Posted By Norman Gasbarro on September 18, 2011
Leonard Reedy (1776-1837) purchased this property from Simon Gratz in 1818. He had been living on the property for about two years, so the earliest parts of the present house probably date to 1816. Reedy was a gunsmith and was well known throughout the region. After Leonard’s death, his widow Elizabeth continued to live here, but she lost ownership of the property to a sheriff’s sale in 1845. Since her son-in-law Daniel Good had purchased the house, she was allowed to continue living there. Sometime afterward, she re-married to Daniel Bitterman and moved to Mifflin Township. But by 1852, after Daniel Bitterman’s death, she purchased the house from her son-in-law and returned to Gratz. Before the Civil War, she re-married again to Jacob Shade Sr. Elizabeth died in 1867 and is buried in Gratz Union Cemetery. In 1868, the executors of Elizabeth’s estate then sold the property to John and Lillie Gise who retained ownership until 1873 when they sold it to John C. Saltzer (1844-1907).
The above picture is the earliest photo available at the Gratz Historical Society. It was probably taken in the early twentieth century.
Two sons of Leonard Reedy, twins William Henry Reedy (1829-1881) and Henry William Reedy (1829-1918) were born here in this house and both served in the Civil War. William H. Reedy served in the 177th Pennsylvania Infantry, Company I, as a Private, from 2 November 1862 through 5 August 1863. He married Matilda Funk and lived in Schuylkill County. Henry W. Reedy served in the 173rd Pennsylvania Infantry, Company F, as a Sergeant, from 30 October 1862 through 16 August 1863. He first married Catherine Paul and after her death in 1870, married the Catherine Kessler, the widow of Christian Stein. Like his brother, Henry lived in Schuylkill County.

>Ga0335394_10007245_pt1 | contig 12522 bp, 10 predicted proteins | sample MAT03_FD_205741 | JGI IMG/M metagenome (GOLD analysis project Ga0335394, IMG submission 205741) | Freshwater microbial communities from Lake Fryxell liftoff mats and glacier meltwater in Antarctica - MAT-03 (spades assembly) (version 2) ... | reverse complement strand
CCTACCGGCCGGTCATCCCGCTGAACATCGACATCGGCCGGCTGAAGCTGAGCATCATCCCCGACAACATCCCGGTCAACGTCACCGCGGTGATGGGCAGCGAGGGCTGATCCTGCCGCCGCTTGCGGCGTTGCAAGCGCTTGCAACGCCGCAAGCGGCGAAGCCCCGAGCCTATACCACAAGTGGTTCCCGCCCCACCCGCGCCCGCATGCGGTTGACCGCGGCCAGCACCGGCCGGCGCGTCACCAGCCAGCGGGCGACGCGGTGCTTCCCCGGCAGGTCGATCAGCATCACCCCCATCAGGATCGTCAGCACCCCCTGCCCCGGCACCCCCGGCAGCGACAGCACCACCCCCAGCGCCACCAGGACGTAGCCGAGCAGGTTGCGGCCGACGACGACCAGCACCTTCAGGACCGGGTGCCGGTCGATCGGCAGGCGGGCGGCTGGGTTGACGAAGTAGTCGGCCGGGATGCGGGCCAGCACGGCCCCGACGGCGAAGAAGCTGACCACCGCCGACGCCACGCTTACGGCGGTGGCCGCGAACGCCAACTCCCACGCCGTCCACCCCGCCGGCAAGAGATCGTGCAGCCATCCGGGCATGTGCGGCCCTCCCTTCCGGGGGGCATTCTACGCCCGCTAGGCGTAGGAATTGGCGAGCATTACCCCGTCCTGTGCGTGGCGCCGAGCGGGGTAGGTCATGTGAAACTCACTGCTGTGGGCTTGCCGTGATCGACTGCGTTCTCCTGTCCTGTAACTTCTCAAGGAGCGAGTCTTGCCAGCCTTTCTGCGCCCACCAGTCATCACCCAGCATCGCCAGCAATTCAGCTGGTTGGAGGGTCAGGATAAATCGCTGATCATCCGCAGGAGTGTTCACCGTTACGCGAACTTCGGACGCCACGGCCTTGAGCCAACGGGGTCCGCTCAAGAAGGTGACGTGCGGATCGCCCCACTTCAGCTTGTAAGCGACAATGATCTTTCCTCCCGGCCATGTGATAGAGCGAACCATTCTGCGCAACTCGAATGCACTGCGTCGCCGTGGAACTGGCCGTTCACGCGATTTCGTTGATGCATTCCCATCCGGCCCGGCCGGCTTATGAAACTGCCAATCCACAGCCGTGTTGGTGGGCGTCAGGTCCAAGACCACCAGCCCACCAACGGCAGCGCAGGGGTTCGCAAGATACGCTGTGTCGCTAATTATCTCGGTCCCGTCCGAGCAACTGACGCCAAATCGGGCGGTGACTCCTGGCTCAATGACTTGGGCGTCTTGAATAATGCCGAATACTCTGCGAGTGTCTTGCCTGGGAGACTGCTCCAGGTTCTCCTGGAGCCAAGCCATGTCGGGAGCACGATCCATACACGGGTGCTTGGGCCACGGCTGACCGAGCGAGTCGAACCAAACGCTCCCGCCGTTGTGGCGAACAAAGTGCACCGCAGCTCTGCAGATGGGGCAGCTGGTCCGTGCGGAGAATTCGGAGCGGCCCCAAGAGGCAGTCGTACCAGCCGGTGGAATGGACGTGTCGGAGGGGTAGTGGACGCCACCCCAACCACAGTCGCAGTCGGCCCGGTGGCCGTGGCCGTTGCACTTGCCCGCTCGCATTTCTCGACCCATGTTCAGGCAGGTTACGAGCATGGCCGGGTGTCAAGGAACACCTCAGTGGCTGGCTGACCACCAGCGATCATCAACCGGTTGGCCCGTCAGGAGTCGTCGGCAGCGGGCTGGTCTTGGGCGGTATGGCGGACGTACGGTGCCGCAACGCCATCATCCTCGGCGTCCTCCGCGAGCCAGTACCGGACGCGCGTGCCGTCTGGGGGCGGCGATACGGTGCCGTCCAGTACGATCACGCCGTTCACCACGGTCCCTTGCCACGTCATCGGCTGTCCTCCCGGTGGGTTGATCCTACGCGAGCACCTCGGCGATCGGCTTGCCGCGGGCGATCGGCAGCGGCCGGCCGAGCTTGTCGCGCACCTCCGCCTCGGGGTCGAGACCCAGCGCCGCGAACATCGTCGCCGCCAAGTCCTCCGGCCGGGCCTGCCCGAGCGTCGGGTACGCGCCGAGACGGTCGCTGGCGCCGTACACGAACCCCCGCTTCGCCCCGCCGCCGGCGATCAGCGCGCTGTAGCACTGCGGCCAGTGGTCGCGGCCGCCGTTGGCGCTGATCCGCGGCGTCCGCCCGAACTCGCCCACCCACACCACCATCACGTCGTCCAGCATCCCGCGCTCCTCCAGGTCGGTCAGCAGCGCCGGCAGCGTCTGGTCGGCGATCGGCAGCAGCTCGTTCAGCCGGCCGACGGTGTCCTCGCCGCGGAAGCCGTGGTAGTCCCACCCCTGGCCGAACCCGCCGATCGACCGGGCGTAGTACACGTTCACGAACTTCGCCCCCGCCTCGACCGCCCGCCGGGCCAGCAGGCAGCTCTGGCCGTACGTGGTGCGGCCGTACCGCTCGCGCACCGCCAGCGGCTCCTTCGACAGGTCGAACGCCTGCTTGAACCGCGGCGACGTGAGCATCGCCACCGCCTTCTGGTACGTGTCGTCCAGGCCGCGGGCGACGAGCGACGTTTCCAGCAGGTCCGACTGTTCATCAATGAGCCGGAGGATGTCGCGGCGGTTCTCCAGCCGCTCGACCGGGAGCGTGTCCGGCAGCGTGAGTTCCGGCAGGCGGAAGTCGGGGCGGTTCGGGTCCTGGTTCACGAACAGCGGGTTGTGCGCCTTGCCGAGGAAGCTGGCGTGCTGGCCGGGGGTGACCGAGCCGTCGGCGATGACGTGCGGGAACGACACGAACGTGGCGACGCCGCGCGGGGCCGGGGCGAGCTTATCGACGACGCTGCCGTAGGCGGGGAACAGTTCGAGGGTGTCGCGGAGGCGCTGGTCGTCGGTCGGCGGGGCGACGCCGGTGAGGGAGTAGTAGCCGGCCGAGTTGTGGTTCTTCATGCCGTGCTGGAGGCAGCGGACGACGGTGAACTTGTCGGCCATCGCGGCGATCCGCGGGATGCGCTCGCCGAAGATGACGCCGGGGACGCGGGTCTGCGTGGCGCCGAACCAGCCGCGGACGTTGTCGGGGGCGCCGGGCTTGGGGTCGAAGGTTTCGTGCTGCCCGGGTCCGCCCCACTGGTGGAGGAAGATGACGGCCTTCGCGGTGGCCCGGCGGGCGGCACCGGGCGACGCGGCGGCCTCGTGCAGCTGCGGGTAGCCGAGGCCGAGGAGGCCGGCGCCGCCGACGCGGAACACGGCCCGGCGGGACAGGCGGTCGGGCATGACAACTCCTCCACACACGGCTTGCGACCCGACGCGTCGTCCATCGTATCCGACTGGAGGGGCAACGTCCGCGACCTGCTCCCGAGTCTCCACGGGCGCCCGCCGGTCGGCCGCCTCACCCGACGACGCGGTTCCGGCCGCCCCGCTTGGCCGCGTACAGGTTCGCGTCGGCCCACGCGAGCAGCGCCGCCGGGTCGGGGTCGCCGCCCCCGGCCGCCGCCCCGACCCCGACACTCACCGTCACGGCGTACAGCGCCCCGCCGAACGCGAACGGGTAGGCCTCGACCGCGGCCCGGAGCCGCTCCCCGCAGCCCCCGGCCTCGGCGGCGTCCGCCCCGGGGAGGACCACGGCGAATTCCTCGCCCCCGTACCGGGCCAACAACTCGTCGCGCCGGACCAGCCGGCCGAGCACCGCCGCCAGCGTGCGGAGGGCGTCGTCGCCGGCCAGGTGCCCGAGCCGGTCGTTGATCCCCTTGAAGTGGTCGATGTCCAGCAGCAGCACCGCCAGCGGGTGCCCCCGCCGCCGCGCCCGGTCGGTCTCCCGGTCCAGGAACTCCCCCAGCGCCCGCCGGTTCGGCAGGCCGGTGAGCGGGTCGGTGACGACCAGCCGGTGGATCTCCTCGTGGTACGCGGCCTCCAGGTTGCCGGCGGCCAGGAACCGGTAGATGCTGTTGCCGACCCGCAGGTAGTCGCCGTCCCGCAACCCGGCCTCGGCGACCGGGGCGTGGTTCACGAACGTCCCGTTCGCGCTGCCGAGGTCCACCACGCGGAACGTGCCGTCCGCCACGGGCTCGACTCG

More research needs to be done to determine if there were specifically any Civil War connections to this house with the second husband of Elizabeth Reedy, Daniel Bitterman, likewise with her third husband, Jacob Shade Sr. (1790-1871). It has already been noted that Elizabeth occupied this house during the Civil War.
In 1873, the property was sold to a Civil War veteran, John C. Saltzer (1844-1907). John served in the 210th Pennsylvania Infantry, Company H, as a Private, from 14 September 1864 through 30 May 1864. He was married to Hannah Falk, John was a miner, but later he took advantage of a veterans’ privilege and applied for a peddler’s license. John’s brother, Josiah D. Saltzer (1845-1898), also served in the war, the 50th Pennsylvania Infantry, Company A, as a Private, mustered in on 1 March 1864, but had the misfortune of being captured at Spottsylvania and then imprisoned at the notorious Andersonville facility for about nine months. After a stint in hospitals in Florence, South Carolina, and Wilmington, North Carolina, he was returned to his regiment and mustered out on 30 July 1865.
After John’s death in 1907, his widow retained ownership until 1912 when she sold the property to her son Daniel Saltzer and her daughter Ida Saltzer and her husband Charles Evans. The house remained in the Saltzer family until 1956. Today, it is still known by the name of its original owner, Leonard Reedy.
An historical marker was placed in front of the house by the Gratz Historical Society. It reads:
Leonard Reedy (1776-1837). Famous Gratz Gunsmith.
Site of original log house. Early settler in Gratztown 1816. Skilled Gunsmith 1796-1837. Veteran of the War of 1812. Justice of the Peace 1818-1837. His Pennsylvania Kentucky Rifles found in Museums and private collections. Craftsmanship is equal to or greater than any known gunsmith from 1650 to 1850.
Buried in Gratz Union Cemetery. Dedicated by Gratz Historical Society.
This is part 12 of an ongoing series on Gratz during the Civil War. Information for this post was taken from the files of the Gratz Historical Society and from the book A Comprehensive History of the Town of Gratz Pennsylvania. Copies of this book are still available from the Gratz Historical Society and now may be ordered with a credit card directly from the society web site, click here to order, or the “old fashioned” way by mailing an order form and check. Click here for order form. Extensive stories and genealogies of the persons living in this property can be found in the book.